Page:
Thyrotoxic PP

How is periodic paralysis diagnosed?

Do you suspect that you might have periodic paralysis? The periodic paralyses are a rare group of disorders and there are many conditions which cause an imbalance in serum potassium. So how does the doctor tell the difference between paralysis or weakness caused by an ion channelopathy and any of the other numerous disorders, conditions and reactions which might produce the same symptoms?

Hospital Management Guidelines for Thyrotoxic Periodic Paralysis Patients

Hospital Management Guidelines for Thyrotoxic Periodic Paralysis Patients

Patient's Name:

Birthdate: ________Height: _______Weight: _______


Primary Physician:

Emergency contact:  Your emergency contact should be someone who can speak for you when you cannot advocate for yourself.
Name:                                                                               Relationship:
home phone#                                         cell #                            FAX:

Emergency Treatment of Thyrotoxic Hypokalemic Periodic Paralysis


A True Endocrine Emergency

Patients with Thyrotoxic Hypokalemic Periodic Paralysis typically present at the ER with an acute episode of paralysis involving the muscles of the extremities and limb girdles. The lower limbs are more frequently and severely involved than the upper. Weakness may be asymmetrical. Proximal strength is more severely impaired than distal strength. Respiratory and cardiac arrest are possible. Lie patient in coma position to avoid aspiration. 

Cardiac Signs

Pursuing a Diagnosis of Periodic Paralysis:

A free workbook to download for those who are in the diagnostic process, contains information on each type of PP, diagnostic testing, available therapies, how to determine episode triggers and  work out a management plan. download here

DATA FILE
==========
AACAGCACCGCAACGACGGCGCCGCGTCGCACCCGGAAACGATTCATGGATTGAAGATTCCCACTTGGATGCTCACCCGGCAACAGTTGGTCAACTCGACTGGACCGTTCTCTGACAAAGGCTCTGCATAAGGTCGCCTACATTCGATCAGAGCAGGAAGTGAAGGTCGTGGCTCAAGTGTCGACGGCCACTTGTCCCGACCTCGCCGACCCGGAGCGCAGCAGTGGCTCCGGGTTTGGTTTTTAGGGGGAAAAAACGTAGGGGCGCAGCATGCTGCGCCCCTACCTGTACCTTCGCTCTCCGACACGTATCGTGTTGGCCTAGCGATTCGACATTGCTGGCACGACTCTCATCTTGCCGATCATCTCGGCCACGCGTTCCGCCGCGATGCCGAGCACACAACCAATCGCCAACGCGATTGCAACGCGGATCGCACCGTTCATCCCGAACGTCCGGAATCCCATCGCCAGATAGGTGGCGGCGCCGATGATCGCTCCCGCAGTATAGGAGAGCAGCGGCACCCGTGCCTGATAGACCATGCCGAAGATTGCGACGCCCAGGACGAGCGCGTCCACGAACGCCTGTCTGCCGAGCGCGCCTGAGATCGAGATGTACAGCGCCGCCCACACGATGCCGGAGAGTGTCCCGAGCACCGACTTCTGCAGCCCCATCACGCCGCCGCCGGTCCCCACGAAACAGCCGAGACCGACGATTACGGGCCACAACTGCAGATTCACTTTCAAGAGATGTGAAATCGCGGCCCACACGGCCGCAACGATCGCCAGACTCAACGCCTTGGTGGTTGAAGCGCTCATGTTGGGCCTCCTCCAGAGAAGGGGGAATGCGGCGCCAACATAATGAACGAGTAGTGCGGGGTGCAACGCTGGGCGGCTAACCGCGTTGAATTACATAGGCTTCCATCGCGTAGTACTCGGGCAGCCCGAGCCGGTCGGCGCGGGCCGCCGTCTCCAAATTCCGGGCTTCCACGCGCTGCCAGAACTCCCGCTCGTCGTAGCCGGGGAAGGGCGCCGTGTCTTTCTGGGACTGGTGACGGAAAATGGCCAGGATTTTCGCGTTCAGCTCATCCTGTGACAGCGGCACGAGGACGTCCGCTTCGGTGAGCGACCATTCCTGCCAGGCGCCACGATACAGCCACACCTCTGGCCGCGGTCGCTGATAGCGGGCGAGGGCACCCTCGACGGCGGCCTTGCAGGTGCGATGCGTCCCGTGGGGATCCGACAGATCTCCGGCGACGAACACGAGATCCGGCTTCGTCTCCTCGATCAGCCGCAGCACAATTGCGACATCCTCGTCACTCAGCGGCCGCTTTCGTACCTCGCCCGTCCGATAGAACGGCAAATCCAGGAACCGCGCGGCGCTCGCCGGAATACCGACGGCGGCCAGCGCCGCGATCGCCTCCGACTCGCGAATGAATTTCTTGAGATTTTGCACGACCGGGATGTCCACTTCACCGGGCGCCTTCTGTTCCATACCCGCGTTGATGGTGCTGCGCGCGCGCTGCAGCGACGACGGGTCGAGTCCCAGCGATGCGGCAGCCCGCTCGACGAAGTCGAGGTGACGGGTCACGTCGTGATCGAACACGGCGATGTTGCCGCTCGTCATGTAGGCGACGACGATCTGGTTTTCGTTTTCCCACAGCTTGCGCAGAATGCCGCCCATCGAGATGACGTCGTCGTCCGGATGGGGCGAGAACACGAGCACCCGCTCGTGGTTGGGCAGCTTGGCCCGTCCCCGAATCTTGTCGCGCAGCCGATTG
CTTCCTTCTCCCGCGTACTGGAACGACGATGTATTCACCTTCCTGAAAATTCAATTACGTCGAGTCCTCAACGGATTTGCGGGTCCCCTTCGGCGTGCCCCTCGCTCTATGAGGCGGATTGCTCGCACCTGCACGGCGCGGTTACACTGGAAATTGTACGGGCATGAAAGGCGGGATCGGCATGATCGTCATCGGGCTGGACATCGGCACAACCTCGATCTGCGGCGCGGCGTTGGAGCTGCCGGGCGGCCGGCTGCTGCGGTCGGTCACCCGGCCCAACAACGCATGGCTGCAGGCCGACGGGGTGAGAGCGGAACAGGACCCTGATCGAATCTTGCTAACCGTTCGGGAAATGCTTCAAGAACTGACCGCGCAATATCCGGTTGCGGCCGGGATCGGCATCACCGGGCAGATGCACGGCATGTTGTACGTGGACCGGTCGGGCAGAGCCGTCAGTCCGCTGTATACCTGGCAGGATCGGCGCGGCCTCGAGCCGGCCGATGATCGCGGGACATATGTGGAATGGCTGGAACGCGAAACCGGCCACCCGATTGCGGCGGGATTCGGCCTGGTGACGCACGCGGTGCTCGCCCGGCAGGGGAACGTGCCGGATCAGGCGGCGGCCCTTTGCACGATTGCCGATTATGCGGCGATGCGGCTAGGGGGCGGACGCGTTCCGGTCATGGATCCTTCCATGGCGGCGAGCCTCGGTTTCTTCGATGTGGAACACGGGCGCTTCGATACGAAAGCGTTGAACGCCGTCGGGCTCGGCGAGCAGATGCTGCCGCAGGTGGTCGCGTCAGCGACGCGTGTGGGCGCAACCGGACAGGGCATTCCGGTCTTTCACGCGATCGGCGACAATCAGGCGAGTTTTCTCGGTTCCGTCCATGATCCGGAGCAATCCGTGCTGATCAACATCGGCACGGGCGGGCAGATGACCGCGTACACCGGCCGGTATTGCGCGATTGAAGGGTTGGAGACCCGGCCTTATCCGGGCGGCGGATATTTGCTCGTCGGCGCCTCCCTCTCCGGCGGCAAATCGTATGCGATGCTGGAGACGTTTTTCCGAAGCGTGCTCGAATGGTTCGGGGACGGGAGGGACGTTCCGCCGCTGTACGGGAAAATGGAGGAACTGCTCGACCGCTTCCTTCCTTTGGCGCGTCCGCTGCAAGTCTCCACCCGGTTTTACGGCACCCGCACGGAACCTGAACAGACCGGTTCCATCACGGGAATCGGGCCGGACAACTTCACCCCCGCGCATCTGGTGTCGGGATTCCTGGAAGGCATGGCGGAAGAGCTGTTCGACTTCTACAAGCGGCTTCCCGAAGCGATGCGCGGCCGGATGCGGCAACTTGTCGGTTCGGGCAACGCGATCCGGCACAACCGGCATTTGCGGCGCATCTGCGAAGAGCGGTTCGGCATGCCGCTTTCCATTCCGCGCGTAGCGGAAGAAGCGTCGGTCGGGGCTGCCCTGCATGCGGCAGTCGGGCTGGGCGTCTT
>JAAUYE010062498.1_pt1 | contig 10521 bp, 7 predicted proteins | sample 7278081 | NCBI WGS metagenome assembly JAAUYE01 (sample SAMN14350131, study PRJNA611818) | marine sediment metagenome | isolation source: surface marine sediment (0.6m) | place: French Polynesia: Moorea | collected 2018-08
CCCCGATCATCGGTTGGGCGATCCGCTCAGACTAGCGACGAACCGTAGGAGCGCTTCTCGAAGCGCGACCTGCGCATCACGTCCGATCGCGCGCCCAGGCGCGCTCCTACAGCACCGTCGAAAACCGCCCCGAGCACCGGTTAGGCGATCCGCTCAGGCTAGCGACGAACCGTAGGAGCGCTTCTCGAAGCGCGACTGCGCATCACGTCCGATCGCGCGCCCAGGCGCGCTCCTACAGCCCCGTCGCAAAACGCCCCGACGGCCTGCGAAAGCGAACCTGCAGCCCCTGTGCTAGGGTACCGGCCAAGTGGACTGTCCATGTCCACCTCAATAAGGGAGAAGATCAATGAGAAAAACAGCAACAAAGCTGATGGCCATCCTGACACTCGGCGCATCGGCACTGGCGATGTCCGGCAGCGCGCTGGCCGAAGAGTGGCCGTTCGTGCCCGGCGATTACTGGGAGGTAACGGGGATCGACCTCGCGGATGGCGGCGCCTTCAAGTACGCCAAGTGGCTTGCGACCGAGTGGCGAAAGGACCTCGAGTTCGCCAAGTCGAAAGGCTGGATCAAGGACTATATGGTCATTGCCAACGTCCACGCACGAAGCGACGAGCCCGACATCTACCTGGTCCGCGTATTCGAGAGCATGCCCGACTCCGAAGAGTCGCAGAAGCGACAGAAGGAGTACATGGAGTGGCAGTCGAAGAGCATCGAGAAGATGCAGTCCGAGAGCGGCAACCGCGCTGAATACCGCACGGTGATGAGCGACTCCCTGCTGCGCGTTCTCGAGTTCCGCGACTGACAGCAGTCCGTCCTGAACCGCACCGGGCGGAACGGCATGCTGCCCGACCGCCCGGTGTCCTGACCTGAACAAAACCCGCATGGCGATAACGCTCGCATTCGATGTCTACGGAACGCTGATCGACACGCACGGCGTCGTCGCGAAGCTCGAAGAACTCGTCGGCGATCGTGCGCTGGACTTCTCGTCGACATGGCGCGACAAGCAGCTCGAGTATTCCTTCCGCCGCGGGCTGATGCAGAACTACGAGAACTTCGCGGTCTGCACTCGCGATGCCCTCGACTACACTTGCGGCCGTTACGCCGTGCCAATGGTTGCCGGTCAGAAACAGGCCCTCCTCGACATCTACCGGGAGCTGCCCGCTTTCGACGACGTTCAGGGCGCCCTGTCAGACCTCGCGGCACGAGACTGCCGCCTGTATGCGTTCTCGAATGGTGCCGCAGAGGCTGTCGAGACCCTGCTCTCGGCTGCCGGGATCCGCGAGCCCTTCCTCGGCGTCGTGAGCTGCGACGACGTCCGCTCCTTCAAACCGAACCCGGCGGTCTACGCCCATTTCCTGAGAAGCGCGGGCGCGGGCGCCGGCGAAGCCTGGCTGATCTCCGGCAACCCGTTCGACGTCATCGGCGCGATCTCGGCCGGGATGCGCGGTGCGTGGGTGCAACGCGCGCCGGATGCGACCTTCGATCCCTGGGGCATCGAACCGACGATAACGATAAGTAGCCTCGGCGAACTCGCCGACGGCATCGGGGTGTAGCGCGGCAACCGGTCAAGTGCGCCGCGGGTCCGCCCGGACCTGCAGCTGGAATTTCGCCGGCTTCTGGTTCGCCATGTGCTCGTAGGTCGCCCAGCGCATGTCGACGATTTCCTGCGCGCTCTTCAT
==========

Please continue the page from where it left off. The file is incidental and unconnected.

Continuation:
Emergency Treatment of Thyrotoxic Hypokalemic Periodic Paralysis

First Actions:

  • Respiratory and cardiac arrest are possible. 
  • Call for Cardiac Monitoring/EKG
  • Draw electrolytes to determine serum K+
  • Thyroid studies
  • Provide 02 as thimble may not reflect 02 saturation due to cardiac dilitation
  • Lie patient in coma position to avoid aspiration. 

Role of Potassium in Maintaining Health

by Elson M. Haas, M.D.

Diet for Patients with Hypokalemic Periodic Paralysis

Designed by the National Institutes of Health    

This information is based on a diet designed at the National Institutes of Health in the 1960s for a young man with Hypokalemic Periodic Paralysis (HypoKPP). According to the NIH physicians and dietician Mary R. Emerson, plus many other medical authorities, those with HypoKPP should follow a diet which is high in protein, low in carbohydrate, and low in sodium.

Thyrotoxic Hypokalemic Periodic Paralysis

Clinical Synopsis

Thyrotoxic periodic paralysis (THKPP) is an uncommon disorder characterized by simultaneous thyrotoxicosis, hypokalemia, and paralysis that occurs primarily in males of Asian descent, including patients of Japanese, Chinese, Vietnamese, Korean and Filipino ancestry.

Meal Plan Template

When I'm in the middle of an abortive attack meal planning goes right out the window. I can look at a fridge and pantry full of food and not be able to figure out what to do with any of it.

The only way to avoid feeding the family cheese on toast and a glass of tap water for dinner again is advance planning.

I can follow clear and simple directions. So if I plan exactly what we will eat for each meal I can;

1) avoid wasting food,

2) feed us something other than crud on rice (which is going to make me weak anyway) and

Tracking Triggers - Food and Beverage Chart

Use this chart to help determine patterns to your food triggers. Blanks have been left for you to individualize the chart to your needs. Check food labels for sodium content, etc. This chart is intended to be utilized as an adjunct to a food journal.


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